From sharp cheddar to smooth gruyere, Vermont's palate-pleasing array of nearly 150 local cheeses is a treat worth traveling for.
In the hierarchy of foods that bring comfort and joy, cheese ranks near the top for many. In the United States, it can be argued that there's no region more densely populated with cheese makers than the Vermont Cheese Trail, peppered with dozens of cheese producers welcoming the public to tour their dairies and sample the goods. There's no right or wrong way to approach a jaunt through the Vermont Cheese Trail, but for an easy, 240-kilometer northbound journey that winds through a mix of popular and lesser-known stops offering a broad range of flavors, textures and experiences along the way, the following approach leaves travelers satiated — and, often, happily weighed down with a trunk full of delicious souvenirs.
Classic Cheddar in Brattleboro
Vermont is known for its cheddar, so an appropriate first stop on the trail would be Grafton Village Cheese Company in Brattleboro, Vermont. From cloth-bound to smoked chili to two- and three-year-aged varieties, its cheeses are made by hand with raw milk from local dairies — a Grafton tradition dating back to its founding in 1892.
Open daily, the Brattleboro location (separate from the private facility in the town of Grafton itself) welcomes visitors into its production viewing area as well as its wine and gift shop. It's located next door to a petting farm that often hosts open-barn events such as a petting zoo of local animals.
Gouda & Goodies in Londonderry
Gouda is the order of the day at Taylor Farm, found in Londonderry, Vermont. It offers four varieties: Vermont Farmstead, maple-smoked, garlic and chipotle, all of which are creamy, flavor-forward and made from the milk of the cows on its farm.
Aside from gouda, however, it also makes another rare wheel worth trying: Green Mountain Nettle, possibly the only cheese in the country made with nettle leaves. Open year-round, Taylor Farm welcomes visitors to try samples in its shop and even feed the animals onsite.
Historic Charm in Mount Holly
Making smooth, creamy cheeses since 1824, Crowley Cheese Company is the longest continually operating cheese factory in the United States. It's known for its white cheddar-like varieties, and for taking advantage of ingredients like sage, garlic and chive to render pleasant wheels with a little extra something.
The staff at this small facility typically makes its cheese three days a week, so it's preferred to have visitors call ahead before stopping in. Tucked into a quaint piece of land next to a small babbling brook, this off-the-beaten-path spot is one of the more intimate stops on the trail. The cheese-making process is an all-day affair, so you'll see a different part of the operation each time you visit.
Flavor Adventures in Plymouth Notch
Second only to Crowley, Plymouth Artisan Cheese takes the silver in the longevity stakes, having been around since 1890. Its hand-crafted, hand-cut, hand-waxed cheeses and curds have won countless awards through the years.
Open every day, Plymouth allows visitors to take self-guided tours of the space, which includes a shop, a cheese museum and generous glimpses into the cheese-making process through large windows that overlook the production room.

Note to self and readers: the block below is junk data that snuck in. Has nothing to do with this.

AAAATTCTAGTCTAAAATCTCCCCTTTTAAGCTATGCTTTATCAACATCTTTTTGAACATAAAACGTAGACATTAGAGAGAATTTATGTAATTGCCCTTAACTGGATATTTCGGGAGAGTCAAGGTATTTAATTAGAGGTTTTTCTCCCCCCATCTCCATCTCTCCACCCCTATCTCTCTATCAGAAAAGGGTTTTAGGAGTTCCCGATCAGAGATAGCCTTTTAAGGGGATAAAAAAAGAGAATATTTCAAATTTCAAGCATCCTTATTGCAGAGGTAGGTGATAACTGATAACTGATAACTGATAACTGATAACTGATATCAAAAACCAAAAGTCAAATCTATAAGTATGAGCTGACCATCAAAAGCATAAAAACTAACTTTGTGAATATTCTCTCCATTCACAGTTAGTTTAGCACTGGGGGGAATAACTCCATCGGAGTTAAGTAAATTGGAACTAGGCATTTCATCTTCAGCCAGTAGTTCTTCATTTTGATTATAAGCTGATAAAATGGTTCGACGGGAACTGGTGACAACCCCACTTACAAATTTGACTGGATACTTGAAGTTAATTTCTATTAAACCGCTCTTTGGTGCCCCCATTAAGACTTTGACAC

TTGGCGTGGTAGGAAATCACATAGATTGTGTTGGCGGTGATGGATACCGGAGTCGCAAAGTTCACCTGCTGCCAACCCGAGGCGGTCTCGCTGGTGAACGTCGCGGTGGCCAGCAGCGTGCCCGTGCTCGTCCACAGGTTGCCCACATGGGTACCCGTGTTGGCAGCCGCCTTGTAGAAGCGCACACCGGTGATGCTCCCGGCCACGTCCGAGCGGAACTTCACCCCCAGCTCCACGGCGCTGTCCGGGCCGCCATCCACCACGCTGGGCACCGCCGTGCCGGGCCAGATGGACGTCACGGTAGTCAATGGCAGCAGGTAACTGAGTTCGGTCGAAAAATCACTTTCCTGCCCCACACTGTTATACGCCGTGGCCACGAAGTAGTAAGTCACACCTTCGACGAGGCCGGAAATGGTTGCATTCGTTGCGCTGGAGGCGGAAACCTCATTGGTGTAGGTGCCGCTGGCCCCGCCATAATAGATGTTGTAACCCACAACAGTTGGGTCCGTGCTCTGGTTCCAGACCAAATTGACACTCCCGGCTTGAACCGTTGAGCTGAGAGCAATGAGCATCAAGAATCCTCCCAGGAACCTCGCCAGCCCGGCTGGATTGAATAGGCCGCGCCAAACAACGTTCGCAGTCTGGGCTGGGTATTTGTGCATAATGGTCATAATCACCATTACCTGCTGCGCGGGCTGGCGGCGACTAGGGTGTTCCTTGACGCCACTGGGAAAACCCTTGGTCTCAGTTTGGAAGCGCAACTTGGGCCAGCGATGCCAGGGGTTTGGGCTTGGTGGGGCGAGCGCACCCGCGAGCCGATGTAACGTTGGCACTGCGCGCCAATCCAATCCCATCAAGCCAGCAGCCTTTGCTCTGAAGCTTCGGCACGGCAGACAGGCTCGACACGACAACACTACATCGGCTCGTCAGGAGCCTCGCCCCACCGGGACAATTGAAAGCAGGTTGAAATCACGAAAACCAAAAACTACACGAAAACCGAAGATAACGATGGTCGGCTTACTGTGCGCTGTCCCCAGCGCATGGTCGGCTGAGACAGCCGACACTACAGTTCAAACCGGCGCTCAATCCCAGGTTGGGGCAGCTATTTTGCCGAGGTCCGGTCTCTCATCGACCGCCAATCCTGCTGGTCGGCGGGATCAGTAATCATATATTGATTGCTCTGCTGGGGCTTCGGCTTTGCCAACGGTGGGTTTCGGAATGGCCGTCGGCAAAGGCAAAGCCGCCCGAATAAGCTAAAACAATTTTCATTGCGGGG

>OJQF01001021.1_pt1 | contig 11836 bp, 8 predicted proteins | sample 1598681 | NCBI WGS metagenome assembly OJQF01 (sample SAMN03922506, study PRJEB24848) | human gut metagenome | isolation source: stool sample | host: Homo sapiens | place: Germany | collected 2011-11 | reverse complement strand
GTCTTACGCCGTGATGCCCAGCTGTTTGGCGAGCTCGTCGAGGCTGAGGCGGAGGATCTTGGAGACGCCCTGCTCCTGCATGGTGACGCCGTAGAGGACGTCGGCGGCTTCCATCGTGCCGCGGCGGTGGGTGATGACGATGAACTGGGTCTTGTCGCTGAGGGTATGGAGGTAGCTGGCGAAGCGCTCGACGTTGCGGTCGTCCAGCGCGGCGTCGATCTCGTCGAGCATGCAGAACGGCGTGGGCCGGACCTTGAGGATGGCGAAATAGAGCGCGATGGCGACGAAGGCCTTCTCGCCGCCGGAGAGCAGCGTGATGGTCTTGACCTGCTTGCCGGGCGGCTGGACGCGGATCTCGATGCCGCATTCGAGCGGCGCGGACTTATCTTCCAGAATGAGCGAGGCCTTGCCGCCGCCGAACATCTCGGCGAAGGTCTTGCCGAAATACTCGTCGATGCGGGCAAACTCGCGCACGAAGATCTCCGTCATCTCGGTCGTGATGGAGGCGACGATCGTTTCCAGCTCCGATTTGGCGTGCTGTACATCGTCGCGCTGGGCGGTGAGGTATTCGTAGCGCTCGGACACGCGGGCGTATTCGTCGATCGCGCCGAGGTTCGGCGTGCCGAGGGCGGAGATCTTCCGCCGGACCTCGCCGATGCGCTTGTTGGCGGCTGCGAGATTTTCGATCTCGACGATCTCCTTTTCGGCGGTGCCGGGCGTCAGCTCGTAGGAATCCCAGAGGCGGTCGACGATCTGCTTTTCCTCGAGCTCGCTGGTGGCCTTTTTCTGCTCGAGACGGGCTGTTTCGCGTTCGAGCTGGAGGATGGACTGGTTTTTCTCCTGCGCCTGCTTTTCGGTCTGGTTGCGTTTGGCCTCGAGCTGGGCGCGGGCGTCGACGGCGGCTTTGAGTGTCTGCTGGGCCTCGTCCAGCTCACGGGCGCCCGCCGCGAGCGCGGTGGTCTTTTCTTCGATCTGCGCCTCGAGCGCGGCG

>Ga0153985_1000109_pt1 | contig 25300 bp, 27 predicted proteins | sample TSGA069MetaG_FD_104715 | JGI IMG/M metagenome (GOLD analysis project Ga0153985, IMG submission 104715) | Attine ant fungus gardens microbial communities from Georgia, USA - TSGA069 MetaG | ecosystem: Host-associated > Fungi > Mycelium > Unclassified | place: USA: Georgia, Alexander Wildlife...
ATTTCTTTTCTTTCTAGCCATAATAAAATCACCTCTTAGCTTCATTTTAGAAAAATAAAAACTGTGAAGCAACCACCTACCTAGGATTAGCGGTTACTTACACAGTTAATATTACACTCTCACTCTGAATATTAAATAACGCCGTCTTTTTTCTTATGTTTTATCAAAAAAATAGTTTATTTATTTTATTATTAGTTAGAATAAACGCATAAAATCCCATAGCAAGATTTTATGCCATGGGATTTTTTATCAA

Familiar Flavors in Cabot
One of the more famous food producers on the Vermont Cheese Trail is Cabot, which makes a wide range of edible goods, from cheese and butter to yogurt and specialty dips. On the north leg of this trip, Cabot offers two options for visitors to drop into: The visitors center in the town of Cabot or the annex in Waterbury, just a short drive west.
The Cabot Visitors Center on Route 4 offers guided tours and views of production in progress, while the annex store delights guests with a shop offering Cabot products as well as Vermont microbrews, hard ciders and wines — an ideal way to cap off a day (or several) filled with delectable local cheese.
Sample Something Sweet
Of course, cheese isn't the only staple the Green Mountain State is known for. Its maple syrup and ice cream aren't to be missed, either. Running almost the entire length of the state itself, a tour of the state's finest factories and small creameries is a dream come true for many an intrepid foodie who's willing to get behind the wheel and conquer the trail, one savory or sweet bite at a time.
While some dairies serve up their samples with a bit maple syrup on the side, it's worth taking a detour to go straight to the source. Morse Farm Maple Sugarworks in Montpelier, Bragg Farm Sugarhouse in East Montpelier, Sugarbush Farm in Woodstock and the New England Maple Museum in Pittsford are all ideal for experiencing some deep golden goodness while learning firsthand about its production. There are plenty of other suppliers in the region, so before you hit the road, be sure to do your research.
Vermont is home to many ice cream makers as well, but none is more famous than the happy-hippie brand known as Ben & Jerry's, which is located near the Cabot annex in Waterbury. In business since 1978, the co-founders — childhood friends Ben Cohen and Jerry Greenfeld — grew their business on the popularity of whimsical flavors like Chubby Hubby and Cherry Garcia. Factory tours are available seven days a week, and include samples of the famed scoops to leave the trail on a sweet note.
But food isn't the only note-worthy characteristic of Vermont. Marvel in its unending natural beauty, and get the camera ready for these postcard-perfect scenes as you make your way along the cheese trail.
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